Paul Salveson on de facto state ownership and its problems

The rail privatisation experiment – brave or foolhardy depending on your view – is over. The railway infrastructure, comprising land, track, signalling and stations, is already state-owned, run by Network Rail. Some franchised train operations are now run by the state-owned ‘Directly Operated Railways’ and the rest are state-controlled, with the private operators running under an ‘Emergency Measures Agreement’ (EMA) to cover catastrophic drops in ridership and revenue since the pandemic. Of course, many of the ‘private’ operators are state-owned already, but it’s the German, Dutch, Chinese or French state, not ours. The only remaining ‘private’ operations are a handful of ‘open access’ services such as Hull Trains and Grand Central, and freight. In addition, there are a large a number of private suppliers – the most significant being the rolling stock leasing companies, owned by banks.

So does that all mean that rail nationalisation is a done deal? Not quite, but nearly. The EMAs expired on 20th September and have been renewed for a further 18 months with ‘Emergency Recovery Measures Agreements’. Essentially, the agreements provide for continued funding of train services operated by the private operators, with an allowance for ‘profit’ which, with the introduction of ERMAs, has been revised from 2% down to 1.5%. This could possibly lead to some of the owning groups (which include First, Go-ahead, Stagecoach, Arriva and Abellio) saying ‘thanks, but no thanks’, and returning to the less complicated job of running buses.

So what happens then? The picture across the UK reflects growing devolution. The ScotRail franchise is managed by Transport Scotland on behalf of the Scottish Government, which has already given notice to Dutch-owned Abellio that the franchise will end early and ScotRail will return to the public sector. The Welsh Government, through Transport for Wales, controls the franchise contracted to French-owned Keolis. Merseyrail is managed by local government-owned Merseytravel and London Overground is a contract let by Transport for London. What remains is managed by the Department for Transport (DfT), which is accountable to the secretary of state, Grant Shapps.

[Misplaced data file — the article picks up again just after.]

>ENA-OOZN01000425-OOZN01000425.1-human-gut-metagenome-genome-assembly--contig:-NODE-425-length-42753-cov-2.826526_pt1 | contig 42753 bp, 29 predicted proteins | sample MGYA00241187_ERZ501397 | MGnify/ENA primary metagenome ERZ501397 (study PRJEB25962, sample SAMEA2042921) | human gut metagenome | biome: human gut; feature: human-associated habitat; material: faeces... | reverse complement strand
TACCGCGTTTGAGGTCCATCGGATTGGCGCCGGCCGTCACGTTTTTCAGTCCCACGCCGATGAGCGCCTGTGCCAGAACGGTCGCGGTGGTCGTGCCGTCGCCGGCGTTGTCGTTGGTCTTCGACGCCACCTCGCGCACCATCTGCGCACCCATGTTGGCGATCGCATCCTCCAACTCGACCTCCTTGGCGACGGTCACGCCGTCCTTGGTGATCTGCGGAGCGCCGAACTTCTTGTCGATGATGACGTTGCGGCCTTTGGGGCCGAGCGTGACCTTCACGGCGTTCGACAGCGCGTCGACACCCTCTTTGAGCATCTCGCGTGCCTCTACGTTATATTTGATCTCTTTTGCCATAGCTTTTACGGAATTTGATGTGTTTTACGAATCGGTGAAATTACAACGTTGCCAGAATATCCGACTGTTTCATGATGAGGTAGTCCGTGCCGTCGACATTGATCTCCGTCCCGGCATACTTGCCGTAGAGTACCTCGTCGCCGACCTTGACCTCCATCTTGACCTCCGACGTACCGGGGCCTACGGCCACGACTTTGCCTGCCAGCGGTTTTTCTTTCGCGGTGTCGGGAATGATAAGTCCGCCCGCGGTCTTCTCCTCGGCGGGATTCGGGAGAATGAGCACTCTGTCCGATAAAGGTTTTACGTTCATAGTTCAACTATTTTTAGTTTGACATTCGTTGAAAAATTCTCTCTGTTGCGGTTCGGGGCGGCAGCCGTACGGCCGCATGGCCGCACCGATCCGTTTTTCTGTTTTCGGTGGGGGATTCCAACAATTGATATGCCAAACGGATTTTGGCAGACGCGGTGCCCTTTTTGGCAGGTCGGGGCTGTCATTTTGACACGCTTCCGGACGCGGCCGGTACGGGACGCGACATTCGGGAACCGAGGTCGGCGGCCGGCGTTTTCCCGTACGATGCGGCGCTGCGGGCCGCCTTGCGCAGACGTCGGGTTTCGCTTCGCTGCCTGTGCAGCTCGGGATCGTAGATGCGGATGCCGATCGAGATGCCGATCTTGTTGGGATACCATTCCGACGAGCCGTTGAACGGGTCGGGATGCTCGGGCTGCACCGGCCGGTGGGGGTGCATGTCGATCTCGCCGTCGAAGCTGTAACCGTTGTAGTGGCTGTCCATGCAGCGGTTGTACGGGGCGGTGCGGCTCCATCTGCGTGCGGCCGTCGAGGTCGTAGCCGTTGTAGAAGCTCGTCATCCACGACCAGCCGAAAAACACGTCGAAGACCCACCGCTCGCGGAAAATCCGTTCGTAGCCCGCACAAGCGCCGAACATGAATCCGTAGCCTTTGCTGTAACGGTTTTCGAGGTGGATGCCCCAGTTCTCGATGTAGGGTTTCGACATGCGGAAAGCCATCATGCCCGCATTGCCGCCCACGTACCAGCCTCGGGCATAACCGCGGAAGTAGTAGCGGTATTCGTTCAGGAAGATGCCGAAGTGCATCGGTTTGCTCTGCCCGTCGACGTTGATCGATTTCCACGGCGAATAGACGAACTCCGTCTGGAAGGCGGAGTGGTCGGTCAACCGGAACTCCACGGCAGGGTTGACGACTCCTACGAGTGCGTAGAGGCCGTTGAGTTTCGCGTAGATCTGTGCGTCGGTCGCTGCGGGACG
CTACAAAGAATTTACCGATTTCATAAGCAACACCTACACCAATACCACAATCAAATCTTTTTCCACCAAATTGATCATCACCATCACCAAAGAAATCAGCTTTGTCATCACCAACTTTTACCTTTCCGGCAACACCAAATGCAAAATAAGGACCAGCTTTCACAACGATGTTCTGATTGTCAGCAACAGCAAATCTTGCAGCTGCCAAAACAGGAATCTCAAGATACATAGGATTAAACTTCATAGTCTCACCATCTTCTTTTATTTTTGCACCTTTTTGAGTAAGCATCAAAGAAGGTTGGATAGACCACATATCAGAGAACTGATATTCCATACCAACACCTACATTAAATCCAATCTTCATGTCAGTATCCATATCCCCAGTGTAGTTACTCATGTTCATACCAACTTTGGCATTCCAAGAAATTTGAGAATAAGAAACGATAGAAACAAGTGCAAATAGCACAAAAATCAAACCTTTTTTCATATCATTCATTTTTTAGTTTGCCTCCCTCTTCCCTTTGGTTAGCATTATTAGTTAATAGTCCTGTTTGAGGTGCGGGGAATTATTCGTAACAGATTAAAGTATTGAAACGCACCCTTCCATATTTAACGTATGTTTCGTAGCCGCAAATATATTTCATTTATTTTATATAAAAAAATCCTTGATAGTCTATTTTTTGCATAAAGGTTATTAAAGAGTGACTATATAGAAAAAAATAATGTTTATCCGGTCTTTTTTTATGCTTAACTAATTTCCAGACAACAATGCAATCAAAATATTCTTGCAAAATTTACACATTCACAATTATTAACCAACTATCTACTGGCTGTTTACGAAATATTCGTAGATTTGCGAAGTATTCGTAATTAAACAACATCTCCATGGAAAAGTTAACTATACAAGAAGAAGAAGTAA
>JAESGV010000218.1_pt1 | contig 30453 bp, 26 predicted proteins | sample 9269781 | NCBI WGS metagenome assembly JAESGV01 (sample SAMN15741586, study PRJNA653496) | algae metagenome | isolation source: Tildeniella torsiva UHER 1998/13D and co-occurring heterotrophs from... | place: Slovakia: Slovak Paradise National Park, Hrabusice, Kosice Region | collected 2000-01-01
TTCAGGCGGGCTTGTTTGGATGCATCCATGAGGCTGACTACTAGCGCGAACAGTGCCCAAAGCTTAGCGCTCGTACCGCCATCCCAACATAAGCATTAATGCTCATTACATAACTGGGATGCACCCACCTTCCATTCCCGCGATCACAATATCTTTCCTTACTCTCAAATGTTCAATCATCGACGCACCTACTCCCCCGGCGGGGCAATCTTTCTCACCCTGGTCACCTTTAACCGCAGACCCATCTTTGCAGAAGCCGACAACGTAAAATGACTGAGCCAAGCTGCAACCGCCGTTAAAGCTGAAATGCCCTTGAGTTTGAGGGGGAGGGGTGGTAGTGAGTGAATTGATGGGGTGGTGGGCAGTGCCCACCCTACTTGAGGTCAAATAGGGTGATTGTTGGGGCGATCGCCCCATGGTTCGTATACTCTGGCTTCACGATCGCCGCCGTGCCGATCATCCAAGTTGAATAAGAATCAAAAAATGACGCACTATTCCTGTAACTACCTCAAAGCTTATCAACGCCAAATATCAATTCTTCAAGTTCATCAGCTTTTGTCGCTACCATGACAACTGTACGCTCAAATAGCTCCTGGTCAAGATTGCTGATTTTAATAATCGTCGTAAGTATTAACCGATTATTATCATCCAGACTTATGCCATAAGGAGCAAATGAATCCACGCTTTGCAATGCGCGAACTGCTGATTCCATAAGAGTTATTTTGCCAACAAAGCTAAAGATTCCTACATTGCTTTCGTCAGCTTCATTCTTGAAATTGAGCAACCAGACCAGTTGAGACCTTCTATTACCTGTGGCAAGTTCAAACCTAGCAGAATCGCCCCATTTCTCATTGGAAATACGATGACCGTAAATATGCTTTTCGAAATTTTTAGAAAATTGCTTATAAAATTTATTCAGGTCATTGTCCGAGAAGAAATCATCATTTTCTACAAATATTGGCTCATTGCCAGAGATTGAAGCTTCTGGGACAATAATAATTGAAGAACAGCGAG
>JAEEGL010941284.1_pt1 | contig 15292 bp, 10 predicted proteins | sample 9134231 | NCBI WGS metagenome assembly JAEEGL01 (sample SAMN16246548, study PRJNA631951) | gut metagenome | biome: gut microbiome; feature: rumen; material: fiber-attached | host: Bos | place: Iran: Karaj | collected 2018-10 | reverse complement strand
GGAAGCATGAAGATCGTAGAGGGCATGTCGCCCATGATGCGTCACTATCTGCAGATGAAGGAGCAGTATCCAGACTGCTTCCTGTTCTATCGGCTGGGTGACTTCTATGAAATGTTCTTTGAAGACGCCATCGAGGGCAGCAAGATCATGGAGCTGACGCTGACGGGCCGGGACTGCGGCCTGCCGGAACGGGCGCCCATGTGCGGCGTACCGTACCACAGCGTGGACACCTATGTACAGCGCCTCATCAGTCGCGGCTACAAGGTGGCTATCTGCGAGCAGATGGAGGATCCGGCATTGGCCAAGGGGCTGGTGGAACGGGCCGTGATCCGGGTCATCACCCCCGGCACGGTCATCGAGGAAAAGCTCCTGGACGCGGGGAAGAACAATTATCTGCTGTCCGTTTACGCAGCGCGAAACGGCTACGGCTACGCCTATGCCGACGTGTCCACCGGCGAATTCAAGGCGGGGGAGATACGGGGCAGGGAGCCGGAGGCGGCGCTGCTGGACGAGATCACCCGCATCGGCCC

The Government knows that rail privatisation is unpopular and is in the position of being able to take a few risks that won’t upset its own supporters. Last year it commissioned the Williams Review on the future of rail, following the shambles of the 2018 timetable change. The review, chaired by Keith Williams, has been much delayed and there are suggestions that some of its recommendations will be quietly shelved. What is emerging as an increasingly likely prospect is for Network Rail to take control of pretty much everything – which could include a future, reformed, franchising system.

It would mean returning to a centralised operation controlled from London, at least as far as England goes. There are arguments for it – railways form a strong national network and some projects need strong central planning. However, there are downsides. The old BR, whilst permitting regional ‘devolution’, was in essence a central bureaucracy. Going back to something like that (as proposed by the Labour Party rail policy paper I reviewed a few months ago) would risk throwing out a lot of babies with their bathwater.

The franchises that have worked well – and some have – share certain common features, such as Merseyrail and Chiltern. The key element is long-termism. Most rail franchises have been set for 7-10 years; railways don’t work to those sort of timescales and it’s a rotten way to retain staff and consumer loyalty. Secondly, they are quite small. Big, rambling franchises covering vast areas have proved difficult to manage. Northern is a case in point but other factors led to its demise and return to state ownership. Compare that with Merseyrail, which covers a clear geographical area and is directly accountable to the regional public body, Merseytravel. London Overground, covering local services across Greater London, has also developed a good record and is accountable, ultimately to Sadiq Khan through Transport for London.

So the solution is? Keep the size of future rail companies quite small, though not too small; and have them there for the long term, with a degree of commercial freedom. Regional railway companies have worked very well in Germany, with a single intercity operator. It’s not a bad model. Ownership is less important than size and objectives but an unorthodox Tory Government might see attractions in not-for-profit companies running railways, learning from models such as Welsh Water. It makes sense for Network Rail to continue as the infrastructure owner but to cede day-to-day responsibility for track and other upgrades to the railway companies. Leave freight alone, it’s doing OK and just needs greater incentives which recognise its green credentials. The rolling stock leasing companies are a bigger problem and the best pragmatic solution is for the railway companies to buy their own trains, unless an opportunity arises to buy out the leasing companies, which would be costly. There is a need for a single ‘guiding mind’ that can safeguard network benefits – but not a ‘controlling mind’.

Now is the time to think differently and not see a return to either failed franchising or an equally discredited system of centralised state ownership.


The online version of this article has been updated to reflect the changes to EMAs on 21st September.

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